Welcome to the Official Red Hat Linux Customization Guide.
The Official Red Hat Linux Customization Guide contains information on how to customize your Red Hat Linux system to fit your needs. If you are looking for step-by-step, task-oriented guides for configuring and customizing your system, this is the guide for you. This manual discusses many beginner and intermediate topics such as the following:
Setting up a Network Interface Card (NIC)
Configuring a dual-boot system
Configuring Samba shares
Managing your software with RPM
This guide assumes you have a basic understanding of your Red Hat Linux system. If you need reference material which covers more basic issues, please refer to the Official Red Hat Linux Getting Started Guide. If you need more advanced documentation, please refer to the Official Red Hat Linux Reference Guide.
HTML and PDF versions of all the Official Red Hat Linux manuals are available online at http://www.redhat.com/support/manuals/.
When you read this manual, you'll see that certain words are represented in different fonts, typefaces, sizes and weights. This highlighting is systematic; different words are represented in the same style to indicate their inclusion in a specific category. The types of words that are represented this way include the following:
Linux commands (and other operating system commands, when used)
are represented this way. This style should indicate to you that
you can type in the word or phrase on the command line and press
Use the cat testfile command to view the contents of a file, named testfile, in the current working directory.
Filenames, directory names, paths and RPM package names are represented this way. This style should indicate that a particular file or directory exists by that name on your Red Hat Linux system. Examples:
The .bashrc file in your home directory contains bash shell definitions and aliases for your own use.
The /etc/fstab file contains information about different system devices and filesystems.
The /usr/share/doc directory contains documentation for various programs.
Install the webalizer RPM if you want to use a Web server log file analysis program.
This style should indicate to you that the program named is an end-user application (as opposed to system software). For example:
Use Netscape Navigator to browse the Web.
A key on the keyboard is shown in this style. For example:
A combination of keystrokes is represented in this way. For example:
A title, word or phrase found on a GUI interface screen or window will be shown in this style. When you see text shown in this style, it is being used to identify a particular GUI screen or an element on a GUI screen (e.g., text associated with a checkbox or field). Examples:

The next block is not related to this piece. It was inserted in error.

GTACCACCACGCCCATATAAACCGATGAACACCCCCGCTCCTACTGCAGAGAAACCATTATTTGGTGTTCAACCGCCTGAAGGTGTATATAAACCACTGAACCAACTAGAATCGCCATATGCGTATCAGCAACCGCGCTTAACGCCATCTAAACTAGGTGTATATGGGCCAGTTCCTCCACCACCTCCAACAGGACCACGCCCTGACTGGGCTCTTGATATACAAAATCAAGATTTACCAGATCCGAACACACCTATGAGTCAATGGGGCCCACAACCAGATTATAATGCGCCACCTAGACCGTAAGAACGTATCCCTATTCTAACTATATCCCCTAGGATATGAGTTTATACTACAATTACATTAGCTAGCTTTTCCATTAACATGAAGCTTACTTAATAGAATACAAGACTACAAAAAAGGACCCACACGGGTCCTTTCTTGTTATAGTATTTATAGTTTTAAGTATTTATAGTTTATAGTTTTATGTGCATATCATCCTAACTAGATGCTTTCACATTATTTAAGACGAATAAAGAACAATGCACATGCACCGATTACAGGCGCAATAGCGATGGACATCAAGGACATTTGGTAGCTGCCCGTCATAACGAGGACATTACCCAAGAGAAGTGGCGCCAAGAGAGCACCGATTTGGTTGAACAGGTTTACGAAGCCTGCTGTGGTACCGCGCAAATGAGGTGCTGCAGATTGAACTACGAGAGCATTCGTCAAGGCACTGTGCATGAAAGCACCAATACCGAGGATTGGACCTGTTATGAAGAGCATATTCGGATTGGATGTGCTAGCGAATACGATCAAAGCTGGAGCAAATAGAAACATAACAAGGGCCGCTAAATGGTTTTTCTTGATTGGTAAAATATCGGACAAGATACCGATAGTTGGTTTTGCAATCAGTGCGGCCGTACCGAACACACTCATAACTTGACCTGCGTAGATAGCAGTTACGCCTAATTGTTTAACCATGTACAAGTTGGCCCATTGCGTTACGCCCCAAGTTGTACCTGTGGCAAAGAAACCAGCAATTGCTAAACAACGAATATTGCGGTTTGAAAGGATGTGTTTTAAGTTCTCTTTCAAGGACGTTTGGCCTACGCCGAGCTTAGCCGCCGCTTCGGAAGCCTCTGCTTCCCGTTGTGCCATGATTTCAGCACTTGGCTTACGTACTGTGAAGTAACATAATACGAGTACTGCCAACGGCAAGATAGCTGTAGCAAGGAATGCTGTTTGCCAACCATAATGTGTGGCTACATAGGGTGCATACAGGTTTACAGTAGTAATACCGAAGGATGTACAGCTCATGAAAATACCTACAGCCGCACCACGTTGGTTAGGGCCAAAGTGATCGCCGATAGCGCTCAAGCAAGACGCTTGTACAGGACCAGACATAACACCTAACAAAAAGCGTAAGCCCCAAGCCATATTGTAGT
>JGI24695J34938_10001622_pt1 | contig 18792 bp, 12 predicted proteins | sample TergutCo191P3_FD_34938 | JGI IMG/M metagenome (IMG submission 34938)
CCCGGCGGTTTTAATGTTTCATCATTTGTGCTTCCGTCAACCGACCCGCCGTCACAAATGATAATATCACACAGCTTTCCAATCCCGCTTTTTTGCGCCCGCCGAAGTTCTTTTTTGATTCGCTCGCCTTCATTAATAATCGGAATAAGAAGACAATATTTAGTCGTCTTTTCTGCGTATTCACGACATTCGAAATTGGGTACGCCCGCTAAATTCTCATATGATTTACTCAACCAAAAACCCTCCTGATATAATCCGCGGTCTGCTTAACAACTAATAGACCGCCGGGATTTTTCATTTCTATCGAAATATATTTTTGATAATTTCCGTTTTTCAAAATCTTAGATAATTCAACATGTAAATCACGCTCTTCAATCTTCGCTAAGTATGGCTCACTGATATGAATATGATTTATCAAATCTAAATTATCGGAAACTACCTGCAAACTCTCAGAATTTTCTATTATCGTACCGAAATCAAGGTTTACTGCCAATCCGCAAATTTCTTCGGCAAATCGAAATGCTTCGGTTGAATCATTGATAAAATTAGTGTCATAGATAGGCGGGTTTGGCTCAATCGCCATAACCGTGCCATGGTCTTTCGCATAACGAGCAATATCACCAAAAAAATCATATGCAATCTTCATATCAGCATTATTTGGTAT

On the GNOME Control Center screen, you can customize your GNOME window manager.
Select the Require Password checkbox if you'd like your screensaver to require a password before stopping.
When you see a word in this style, it indicates that the word is the top level of a pulldown menu. If you click on the word on the GUI screen, the rest of the menu should appear. For example:
Under Settings on a GNOME terminal, you'll see the following menu items: Preferences, Reset Terminal, Reset and Clear, and Color selector.
If you need to type in a sequence of commands from a GUI menu, they'll be shown like the following example:
Click on Programs=>Applications=>Emacs to start the Emacs text editor.
This style indicates that the text will be found on a clickable button on a GUI screen. For example:
Click on the Back button to return to the Web page you last viewed.
When you see text in this style, it indicates text displayed by the computer on the command line. You'll see responses to commands you typed in, error messages and interactive prompts for your input during scripts or programs shown this way. For example:
Use the ls to display the contents of a directory:
$ ls Desktop axhome logs paulwesterberg.gif Mail backupfiles mail reports
The output returned in response to the command (in this case, the contents of the directory) is shown in this style.
A prompt, which is a computer's way of signifying that it is ready for you to input something, will be shown in this style. Examples:
Text that the user has to type, either on the command line, or into a text box on a GUI screen, is displayed in this style. In the following example, text is displayed in this style:
To boot your system into the text based installation program, you will need to type in the text command at the boot: prompt.
Another example, with the word root displayed as something the user needs to type in:
If you need to log in as root when you first log into your system, and you are using the graphical login screen, at the Login prompt, type root. At the Password prompt, type in the root password.
A word that appears in the glossary will be shown in the body of the document in this style. For example:
The lpd daemon handles printing requests.
In this case, the style of the word daemon should indicate to you that a definition of the term is available in the glossary.
Additionally, we use several different strategies to draw your attention to certain pieces of information. In order of how critical the information is to your system, these items will be marked as a note, a caution or a warning. For example:
Remember that Linux is case sensitive. In other words, a rose is not a ROSE is not a rOsE.
Don't do routine tasks as root — use a regular user account unless you need to use the root account to administer your system.
If you choose not to partition manually, a server-class installation will remove all existing partitions on all installed hard drives. Don't choose this installation class unless you're sure you have no data you need to save.